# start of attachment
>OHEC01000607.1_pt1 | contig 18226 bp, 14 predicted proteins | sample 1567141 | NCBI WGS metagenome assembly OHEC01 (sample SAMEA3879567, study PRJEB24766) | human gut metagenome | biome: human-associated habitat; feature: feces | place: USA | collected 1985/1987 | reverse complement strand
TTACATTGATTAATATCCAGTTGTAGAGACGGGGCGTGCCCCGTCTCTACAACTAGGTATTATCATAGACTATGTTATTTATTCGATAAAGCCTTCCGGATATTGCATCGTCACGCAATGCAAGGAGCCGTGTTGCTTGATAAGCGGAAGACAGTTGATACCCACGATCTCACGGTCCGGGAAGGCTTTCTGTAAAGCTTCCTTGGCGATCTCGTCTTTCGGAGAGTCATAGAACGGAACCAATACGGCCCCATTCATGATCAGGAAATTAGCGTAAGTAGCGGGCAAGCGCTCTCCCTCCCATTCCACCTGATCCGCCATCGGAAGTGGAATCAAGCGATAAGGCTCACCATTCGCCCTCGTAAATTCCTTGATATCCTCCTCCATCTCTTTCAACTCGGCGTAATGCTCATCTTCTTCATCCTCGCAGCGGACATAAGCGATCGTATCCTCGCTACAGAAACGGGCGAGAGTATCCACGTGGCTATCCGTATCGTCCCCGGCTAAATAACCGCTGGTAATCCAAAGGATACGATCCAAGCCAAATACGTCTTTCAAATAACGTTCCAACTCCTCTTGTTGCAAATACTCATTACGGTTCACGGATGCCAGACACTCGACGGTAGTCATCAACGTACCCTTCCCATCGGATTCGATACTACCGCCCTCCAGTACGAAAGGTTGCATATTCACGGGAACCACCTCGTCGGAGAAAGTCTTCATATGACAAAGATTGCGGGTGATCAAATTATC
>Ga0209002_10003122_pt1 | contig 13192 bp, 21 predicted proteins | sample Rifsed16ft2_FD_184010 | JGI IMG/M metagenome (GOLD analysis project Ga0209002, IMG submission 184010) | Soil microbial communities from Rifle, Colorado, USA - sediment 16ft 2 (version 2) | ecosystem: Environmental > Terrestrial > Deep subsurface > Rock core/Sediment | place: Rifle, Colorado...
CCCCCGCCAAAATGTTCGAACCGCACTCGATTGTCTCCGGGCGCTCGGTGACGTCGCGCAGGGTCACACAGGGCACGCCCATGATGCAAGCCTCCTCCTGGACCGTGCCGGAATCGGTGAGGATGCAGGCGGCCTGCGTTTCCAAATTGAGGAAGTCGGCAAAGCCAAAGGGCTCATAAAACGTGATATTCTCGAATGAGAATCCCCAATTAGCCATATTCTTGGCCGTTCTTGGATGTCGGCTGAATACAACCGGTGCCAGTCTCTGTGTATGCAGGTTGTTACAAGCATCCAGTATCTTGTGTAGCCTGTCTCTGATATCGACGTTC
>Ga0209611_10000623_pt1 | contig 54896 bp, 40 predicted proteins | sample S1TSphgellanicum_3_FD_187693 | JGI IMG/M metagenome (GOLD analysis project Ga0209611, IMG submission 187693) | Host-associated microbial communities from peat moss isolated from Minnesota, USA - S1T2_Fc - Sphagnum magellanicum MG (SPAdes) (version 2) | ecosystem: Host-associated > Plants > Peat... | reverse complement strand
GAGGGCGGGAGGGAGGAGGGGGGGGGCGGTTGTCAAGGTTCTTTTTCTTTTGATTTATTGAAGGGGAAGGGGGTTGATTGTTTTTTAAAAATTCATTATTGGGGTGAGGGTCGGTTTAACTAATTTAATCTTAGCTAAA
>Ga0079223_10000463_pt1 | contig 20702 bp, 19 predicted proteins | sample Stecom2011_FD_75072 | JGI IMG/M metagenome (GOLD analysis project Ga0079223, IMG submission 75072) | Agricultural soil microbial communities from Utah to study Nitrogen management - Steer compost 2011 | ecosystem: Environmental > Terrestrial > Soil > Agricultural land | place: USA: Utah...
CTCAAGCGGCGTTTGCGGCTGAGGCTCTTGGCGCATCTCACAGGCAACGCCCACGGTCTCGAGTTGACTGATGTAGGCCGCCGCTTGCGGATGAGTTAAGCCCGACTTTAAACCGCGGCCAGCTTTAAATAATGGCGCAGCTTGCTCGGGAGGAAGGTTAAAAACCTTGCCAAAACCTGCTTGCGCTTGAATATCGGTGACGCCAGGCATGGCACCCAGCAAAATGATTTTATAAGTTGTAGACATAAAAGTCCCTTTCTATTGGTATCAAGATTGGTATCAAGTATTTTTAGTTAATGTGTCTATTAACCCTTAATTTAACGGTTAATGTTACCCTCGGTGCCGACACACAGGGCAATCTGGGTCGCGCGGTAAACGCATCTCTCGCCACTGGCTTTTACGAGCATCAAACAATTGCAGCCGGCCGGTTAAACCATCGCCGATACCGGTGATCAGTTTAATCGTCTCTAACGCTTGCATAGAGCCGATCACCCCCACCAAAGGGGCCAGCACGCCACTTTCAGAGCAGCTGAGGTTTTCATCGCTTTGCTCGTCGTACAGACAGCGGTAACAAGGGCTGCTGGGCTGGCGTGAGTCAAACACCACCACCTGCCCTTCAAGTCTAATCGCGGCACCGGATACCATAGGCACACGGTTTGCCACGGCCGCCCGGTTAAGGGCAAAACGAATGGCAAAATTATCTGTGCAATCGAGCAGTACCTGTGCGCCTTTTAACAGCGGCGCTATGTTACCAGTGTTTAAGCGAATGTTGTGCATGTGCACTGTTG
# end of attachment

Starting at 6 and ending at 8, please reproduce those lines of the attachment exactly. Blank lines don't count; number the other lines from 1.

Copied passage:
GAGGGCGGGAGGGAGGAGGGGGGGGGCGGTTGTCAAGGTTCTTTTTCTTTTGATTTATTGAAGGGGAAGGGGGTTGATTGTTTTTTAAAAATTCATTATTGGGGTGAGGGTCGGTTTAACTAATTTAATCTTAGCTAAA
>Ga0079223_10000463_pt1 | contig 20702 bp, 19 predicted proteins | sample Stecom2011_FD_75072 | JGI IMG/M metagenome (GOLD analysis project Ga0079223, IMG submission 75072) | Agricultural soil microbial communities from Utah to study Nitrogen management - Steer compost 2011 | ecosystem: Environmental > Terrestrial > Soil > Agricultural land | place: USA: Utah...
CTCAAGCGGCGTTTGCGGCTGAGGCTCTTGGCGCATCTCACAGGCAACGCCCACGGTCTCGAGTTGACTGATGTAGGCCGCCGCTTGCGGATGAGTTAAGCCCGACTTTAAACCGCGGCCAGCTTTAAATAATGGCGCAGCTTGCTCGGGAGGAAGGTTAAAAACCTTGCCAAAACCTGCTTGCGCTTGAATATCGGTGACGCCAGGCATGGCACCCAGCAAAATGATTTTATAAGTTGTAGACATAAAAGTCCCTTTCTATTGGTATCAAGATTGGTATCAAGTATTTTTAGTTAATGTGTCTATTAACCCTTAATTTAACGGTTAATGTTACCCTCGGTGCCGACACACAGGGCAATCTGGGTCGCGCGGTAAACGCATCTCTCGCCACTGGCTTTTACGAGCATCAAACAATTGCAGCCGGCCGGTTAAACCATCGCCGATACCGGTGATCAGTTTAATCGTCTCTAACGCTTGCATAGAGCCGATCACCCCCACCAAAGGGGCCAGCACGCCACTTTCAGAGCAGCTGAGGTTTTCATCGCTTTGCTCGTCGTACAGACAGCGGTAACAAGGGCTGCTGGGCTGGCGTGAGTCAAACACCACCACCTGCCCTTCAAGTCTAATCGCGGCACCGGATACCATAGGCACACGGTTTGCCACGGCCGCCCGGTTAAGGGCAAAACGAATGGCAAAATTATCTGTGCAATCGAGCAGTACCTGTGCGCCTTTTAACAGCGGCGCTATGTTACCAGTGTTTAAGCGAATGTTGTGCATGTGCACTGTTG